Dummies

redneck pacifierIn the US these are known as pacifiers, a name becoming more common in the UK.  However, whilst a logical name, a pacifier in the UK is also a nickname for a rubber cosh, so conjures up the wrong images for me.

To use or not to use, that is the big dilemma.  We all have an image of the dummy dependent 5 year old heading off to school in our heads and do not want to go there.  On the other hand, when faced with a screaming Small at 2:00am, that possibility is 5 years away.  In the very early days when time is extremely elastic and each day lasts a week, you might as well be talking about another lifetime.

There is no denying that a dummy can provide instant relief to Small and, by consequence, the parents.  In summer, with all the windows open, it might just provide relief to the whole street.  That is, until it falls out.

There is no right or wrong answer to the dilemma.  Everyone has to solve it for themselves.  Dummies were not used in our house because it was thought they would become like the morning coffee I had already begun to rely upon: dependency generating.  Small and I would become dummy addicts.  Small would grow so accustomed to sucking on his dummy that if I tried to take it away I would just end up releasing all the cries I had been plugging in for weeks in one almighty torrent.  And because the dummy would provide such instant comfort, it would instinctively become the go to method to stop Small crying, probably stopping me going through the checklist of what might actually be wrong with Small (see Crying).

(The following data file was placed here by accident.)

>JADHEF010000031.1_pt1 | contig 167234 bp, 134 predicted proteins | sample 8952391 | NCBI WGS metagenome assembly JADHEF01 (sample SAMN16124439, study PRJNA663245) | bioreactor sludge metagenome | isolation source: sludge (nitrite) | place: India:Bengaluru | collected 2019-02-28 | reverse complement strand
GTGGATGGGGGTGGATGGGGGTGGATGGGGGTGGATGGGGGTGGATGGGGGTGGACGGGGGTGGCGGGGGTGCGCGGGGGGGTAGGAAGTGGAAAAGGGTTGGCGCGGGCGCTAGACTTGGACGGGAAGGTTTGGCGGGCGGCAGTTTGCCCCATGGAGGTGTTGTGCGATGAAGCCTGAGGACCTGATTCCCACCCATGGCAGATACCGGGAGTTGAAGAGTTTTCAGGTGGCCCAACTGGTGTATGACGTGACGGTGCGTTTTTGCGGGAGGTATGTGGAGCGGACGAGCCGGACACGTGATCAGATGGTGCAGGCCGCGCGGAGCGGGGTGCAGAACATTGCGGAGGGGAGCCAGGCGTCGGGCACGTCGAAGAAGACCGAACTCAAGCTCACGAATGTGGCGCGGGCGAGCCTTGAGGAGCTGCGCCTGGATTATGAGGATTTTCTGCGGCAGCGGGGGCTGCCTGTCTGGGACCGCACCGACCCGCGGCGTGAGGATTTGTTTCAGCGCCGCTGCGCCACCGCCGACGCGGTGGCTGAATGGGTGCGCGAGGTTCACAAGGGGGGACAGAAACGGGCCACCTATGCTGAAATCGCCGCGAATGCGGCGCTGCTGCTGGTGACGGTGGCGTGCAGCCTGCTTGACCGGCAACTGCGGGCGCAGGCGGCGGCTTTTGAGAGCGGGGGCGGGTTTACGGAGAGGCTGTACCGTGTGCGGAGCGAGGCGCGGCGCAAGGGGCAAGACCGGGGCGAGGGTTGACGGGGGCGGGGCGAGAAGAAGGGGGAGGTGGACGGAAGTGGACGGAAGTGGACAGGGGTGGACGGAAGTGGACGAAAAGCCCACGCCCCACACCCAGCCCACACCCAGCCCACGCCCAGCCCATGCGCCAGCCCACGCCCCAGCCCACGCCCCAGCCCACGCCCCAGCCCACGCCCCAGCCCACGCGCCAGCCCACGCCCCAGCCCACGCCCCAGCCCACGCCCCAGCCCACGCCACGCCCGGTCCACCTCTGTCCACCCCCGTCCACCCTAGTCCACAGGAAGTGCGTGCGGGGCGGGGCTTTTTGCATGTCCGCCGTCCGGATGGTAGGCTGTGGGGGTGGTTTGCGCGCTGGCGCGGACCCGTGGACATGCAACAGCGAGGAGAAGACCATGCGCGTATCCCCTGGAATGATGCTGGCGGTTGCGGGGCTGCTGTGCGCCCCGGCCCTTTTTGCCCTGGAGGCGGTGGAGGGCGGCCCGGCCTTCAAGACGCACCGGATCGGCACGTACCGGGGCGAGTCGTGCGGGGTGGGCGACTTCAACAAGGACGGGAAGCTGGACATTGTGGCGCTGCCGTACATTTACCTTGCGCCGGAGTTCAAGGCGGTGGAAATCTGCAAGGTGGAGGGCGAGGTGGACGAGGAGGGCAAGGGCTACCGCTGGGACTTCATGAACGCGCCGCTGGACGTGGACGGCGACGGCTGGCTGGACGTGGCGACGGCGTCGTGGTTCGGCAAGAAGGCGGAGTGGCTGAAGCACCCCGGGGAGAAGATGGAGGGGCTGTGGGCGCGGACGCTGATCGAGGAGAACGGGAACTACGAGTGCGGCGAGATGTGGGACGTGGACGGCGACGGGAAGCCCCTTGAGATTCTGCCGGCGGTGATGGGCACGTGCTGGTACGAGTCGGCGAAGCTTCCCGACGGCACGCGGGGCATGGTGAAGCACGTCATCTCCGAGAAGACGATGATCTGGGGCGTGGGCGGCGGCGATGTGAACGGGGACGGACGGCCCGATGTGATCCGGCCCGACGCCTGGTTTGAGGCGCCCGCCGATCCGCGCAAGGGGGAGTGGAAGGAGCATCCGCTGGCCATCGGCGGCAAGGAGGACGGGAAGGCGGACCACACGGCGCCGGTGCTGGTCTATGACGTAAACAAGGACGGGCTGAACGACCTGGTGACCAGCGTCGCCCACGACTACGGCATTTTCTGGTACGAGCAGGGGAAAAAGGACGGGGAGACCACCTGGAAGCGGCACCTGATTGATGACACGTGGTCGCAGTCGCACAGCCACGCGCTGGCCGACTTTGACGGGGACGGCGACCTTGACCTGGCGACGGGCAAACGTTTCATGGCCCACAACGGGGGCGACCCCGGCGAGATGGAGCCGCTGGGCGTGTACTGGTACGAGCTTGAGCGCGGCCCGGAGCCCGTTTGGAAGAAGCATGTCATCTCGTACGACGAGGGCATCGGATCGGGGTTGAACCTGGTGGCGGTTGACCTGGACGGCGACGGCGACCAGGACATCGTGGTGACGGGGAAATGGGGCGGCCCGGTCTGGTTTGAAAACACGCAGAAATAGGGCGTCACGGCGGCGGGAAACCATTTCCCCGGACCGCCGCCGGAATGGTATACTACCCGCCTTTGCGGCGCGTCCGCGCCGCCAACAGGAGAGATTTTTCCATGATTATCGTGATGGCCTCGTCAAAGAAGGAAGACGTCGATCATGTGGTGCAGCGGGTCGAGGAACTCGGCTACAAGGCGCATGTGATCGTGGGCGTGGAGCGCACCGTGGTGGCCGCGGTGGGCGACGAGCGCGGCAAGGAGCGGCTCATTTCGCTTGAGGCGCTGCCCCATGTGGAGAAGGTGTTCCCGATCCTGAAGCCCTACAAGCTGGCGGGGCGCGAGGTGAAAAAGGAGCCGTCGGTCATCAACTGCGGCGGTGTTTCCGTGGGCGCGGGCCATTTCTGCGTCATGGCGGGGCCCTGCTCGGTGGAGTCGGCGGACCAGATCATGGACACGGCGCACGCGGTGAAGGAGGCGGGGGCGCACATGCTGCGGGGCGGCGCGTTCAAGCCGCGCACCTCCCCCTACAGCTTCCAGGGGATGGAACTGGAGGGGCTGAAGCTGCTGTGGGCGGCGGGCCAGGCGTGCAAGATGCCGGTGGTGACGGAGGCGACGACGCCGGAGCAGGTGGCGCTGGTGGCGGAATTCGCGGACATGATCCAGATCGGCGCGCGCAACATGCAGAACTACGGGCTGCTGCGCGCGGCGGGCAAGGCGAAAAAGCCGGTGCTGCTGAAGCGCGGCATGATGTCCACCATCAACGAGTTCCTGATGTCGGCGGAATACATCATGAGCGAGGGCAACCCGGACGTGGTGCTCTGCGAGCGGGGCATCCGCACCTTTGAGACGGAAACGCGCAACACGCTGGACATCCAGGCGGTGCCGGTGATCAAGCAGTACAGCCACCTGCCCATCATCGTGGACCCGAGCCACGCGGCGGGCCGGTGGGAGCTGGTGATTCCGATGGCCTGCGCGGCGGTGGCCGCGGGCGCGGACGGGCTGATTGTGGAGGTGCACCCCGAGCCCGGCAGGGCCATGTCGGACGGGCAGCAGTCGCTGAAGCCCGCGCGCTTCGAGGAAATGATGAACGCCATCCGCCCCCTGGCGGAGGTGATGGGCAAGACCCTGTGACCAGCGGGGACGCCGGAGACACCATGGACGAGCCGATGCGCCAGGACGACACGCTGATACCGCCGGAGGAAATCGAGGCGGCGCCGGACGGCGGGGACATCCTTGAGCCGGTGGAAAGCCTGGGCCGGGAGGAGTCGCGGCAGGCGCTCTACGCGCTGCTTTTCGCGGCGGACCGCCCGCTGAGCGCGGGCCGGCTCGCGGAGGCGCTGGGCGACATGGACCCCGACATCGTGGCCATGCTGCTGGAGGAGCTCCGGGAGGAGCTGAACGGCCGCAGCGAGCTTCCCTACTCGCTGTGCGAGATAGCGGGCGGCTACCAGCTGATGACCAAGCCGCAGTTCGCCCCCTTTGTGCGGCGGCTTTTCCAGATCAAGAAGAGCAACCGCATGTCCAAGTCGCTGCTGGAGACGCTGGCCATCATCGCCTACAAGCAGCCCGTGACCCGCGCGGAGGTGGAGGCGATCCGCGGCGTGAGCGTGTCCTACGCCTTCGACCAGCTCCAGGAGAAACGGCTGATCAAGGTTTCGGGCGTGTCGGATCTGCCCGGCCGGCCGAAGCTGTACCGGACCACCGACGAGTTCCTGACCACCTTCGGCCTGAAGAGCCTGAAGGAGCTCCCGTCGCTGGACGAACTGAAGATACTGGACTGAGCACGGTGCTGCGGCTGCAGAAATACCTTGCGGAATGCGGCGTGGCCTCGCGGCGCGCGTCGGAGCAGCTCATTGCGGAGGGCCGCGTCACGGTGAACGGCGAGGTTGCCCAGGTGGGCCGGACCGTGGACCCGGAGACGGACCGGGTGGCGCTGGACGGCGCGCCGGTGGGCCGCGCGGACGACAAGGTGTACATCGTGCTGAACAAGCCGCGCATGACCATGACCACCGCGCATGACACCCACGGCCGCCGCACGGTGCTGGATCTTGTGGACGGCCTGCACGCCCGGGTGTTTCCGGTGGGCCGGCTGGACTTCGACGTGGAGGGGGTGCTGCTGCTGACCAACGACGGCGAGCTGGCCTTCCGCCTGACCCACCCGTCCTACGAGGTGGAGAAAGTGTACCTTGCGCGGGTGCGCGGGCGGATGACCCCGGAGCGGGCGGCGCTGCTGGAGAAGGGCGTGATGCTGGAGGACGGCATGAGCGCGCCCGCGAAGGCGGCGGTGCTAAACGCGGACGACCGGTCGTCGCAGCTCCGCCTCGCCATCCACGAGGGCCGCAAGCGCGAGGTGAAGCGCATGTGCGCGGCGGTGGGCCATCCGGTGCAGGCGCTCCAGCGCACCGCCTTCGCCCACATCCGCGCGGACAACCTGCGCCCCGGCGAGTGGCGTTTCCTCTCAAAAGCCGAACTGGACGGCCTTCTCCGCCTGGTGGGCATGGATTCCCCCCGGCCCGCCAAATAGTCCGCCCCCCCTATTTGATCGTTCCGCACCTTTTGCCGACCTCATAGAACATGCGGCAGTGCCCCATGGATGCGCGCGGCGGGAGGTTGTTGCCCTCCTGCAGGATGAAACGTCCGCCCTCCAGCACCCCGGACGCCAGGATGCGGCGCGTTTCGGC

So, we did not use dummies.  But we still ended up with Smalls suffering from a dopen dependency (see Dopen), which was really exactly the same thing.  The advantage of a dopen, though, was that seeing a Small cuddling a soft toy/blanket brings a gleam of merriment to most peoples’ eyes whereas seeing one with a dummy stuck in its mouth hardens those same eyes with the glint of judgment.

Not so much a parenting guide full of advice, more the reality of parenting kids and being a house husband and father, written by a stay at home dad to three children.

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